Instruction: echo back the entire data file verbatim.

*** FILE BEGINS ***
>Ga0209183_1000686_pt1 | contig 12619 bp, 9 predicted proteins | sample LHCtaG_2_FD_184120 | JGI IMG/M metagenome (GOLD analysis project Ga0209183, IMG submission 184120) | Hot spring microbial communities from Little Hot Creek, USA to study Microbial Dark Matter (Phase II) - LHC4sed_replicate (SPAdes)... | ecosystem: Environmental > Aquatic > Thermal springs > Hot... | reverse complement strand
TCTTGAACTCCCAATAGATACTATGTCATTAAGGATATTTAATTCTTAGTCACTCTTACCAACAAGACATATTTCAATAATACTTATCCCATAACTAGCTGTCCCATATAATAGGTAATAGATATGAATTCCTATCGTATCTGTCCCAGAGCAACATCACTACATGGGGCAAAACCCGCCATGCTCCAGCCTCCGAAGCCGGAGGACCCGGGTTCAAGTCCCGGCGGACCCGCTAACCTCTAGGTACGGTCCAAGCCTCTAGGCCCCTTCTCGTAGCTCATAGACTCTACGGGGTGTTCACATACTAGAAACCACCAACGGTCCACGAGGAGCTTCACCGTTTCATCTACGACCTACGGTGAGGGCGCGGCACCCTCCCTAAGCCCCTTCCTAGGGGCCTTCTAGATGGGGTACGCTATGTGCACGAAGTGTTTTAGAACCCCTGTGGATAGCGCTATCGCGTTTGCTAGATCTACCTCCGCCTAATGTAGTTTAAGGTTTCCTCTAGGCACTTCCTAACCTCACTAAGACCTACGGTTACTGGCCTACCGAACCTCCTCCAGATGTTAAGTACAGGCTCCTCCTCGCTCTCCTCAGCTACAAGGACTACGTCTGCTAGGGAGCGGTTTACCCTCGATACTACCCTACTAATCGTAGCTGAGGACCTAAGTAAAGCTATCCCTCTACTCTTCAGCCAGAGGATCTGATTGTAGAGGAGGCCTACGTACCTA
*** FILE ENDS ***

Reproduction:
>Ga0209183_1000686_pt1 | contig 12619 bp, 9 predicted proteins | sample LHCtaG_2_FD_184120 | JGI IMG/M metagenome (GOLD analysis project Ga0209183, IMG submission 184120) | Hot spring microbial communities from Little Hot Creek, USA to study Microbial Dark Matter (Phase II) - LHC4sed_replicate (SPAdes)... | ecosystem: Environmental > Aquatic > Thermal springs > Hot... | reverse complement strand
TCTTGAACTCCCAATAGATACTATGTCATTAAGGATATTTAATTCTTAGTCACTCTTACCAACAAGACATATTTCAATAATACTTATCCCATAACTAGCTGTCCCATATAATAGGTAATAGATATGAATTCCTATCGTATCTGTCCCAGAGCAACATCACTACATGGGGCAAAACCCGCCATGCTCCAGCCTCCGAAGCCGGAGGACCCGGGTTCAAGTCCCGGCGGACCCGCTAACCTCTAGGTACGGTCCAAGCCTCTAGGCCCCTTCTCGTAGCTCATAGACTCTACGGGGTGTTCACATACTAGAAACCACCAACGGTCCACGAGGAGCTTCACCGTTTCATCTACGACCTACGGTGAGGGCGCGGCACCCTCCCTAAGCCCCTTCCTAGGGGCCTTCTAGATGGGGTACGCTATGTGCACGAAGTGTTTTAGAACCCCTGTGGATAGCGCTATCGCGTTTGCTAGATCTACCTCCGCCTAATGTAGTTTAAGGTTTCCTCTAGGCACTTCCTAACCTCACTAAGACCTACGGTTACTGGCCTACCGAACCTCCTCCAGATGTTAAGTACAGGCTCCTCCTCGCTCTCCTCAGCTACAAGGACTACGTCTGCTAGGGAGCGGTTTACCCTCGATACTACCCTACTAATCGTAGCTGAGGACCTAAGTAAAGCTATCCCTCTACTCTTCAGCCAGAGGATCTGATTGTAGAGGAGGCCTACGTACCTA